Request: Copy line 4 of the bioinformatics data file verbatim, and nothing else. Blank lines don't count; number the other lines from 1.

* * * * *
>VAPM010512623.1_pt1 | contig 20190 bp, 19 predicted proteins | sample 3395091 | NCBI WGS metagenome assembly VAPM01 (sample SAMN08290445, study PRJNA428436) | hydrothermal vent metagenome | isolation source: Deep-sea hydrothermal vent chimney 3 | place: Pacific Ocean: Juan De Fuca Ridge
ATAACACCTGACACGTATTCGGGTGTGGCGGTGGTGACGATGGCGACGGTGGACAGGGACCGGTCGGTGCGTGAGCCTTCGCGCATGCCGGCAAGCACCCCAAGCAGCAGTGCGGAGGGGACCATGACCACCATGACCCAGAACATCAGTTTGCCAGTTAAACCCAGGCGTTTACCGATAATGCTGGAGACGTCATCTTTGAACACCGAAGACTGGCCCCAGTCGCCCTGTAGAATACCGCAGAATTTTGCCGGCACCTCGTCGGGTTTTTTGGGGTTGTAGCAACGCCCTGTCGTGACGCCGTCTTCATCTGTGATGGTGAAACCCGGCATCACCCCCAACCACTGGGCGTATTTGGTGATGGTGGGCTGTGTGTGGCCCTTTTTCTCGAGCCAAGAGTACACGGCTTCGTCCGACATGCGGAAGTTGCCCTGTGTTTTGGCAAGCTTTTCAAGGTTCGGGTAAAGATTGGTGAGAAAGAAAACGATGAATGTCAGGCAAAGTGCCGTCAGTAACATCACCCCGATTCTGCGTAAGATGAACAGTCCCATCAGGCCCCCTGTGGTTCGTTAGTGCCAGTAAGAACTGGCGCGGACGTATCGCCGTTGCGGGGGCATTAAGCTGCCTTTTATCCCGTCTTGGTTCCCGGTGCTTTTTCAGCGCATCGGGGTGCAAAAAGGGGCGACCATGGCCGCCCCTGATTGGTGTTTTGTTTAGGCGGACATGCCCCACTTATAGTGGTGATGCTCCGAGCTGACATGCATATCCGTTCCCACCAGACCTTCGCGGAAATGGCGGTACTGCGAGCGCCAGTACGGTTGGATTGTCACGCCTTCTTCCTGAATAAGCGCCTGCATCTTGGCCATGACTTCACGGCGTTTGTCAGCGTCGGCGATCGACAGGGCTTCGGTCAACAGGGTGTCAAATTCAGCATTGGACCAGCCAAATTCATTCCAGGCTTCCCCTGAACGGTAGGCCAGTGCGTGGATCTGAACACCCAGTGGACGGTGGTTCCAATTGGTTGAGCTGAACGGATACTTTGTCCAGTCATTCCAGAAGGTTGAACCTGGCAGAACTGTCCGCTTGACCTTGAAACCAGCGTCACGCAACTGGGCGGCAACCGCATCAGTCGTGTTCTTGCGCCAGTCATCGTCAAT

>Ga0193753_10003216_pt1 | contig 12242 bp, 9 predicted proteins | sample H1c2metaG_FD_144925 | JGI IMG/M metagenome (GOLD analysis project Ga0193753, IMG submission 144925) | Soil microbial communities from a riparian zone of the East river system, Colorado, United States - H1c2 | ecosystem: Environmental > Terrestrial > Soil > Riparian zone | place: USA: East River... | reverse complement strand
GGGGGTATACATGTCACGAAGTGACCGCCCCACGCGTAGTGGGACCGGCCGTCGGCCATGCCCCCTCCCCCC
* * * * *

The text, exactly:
GGGGGTATACATGTCACGAAGTGACCGCCCCACGCGTAGTGGGACCGGCCGTCGGCCATGCCCCCTCCCCCC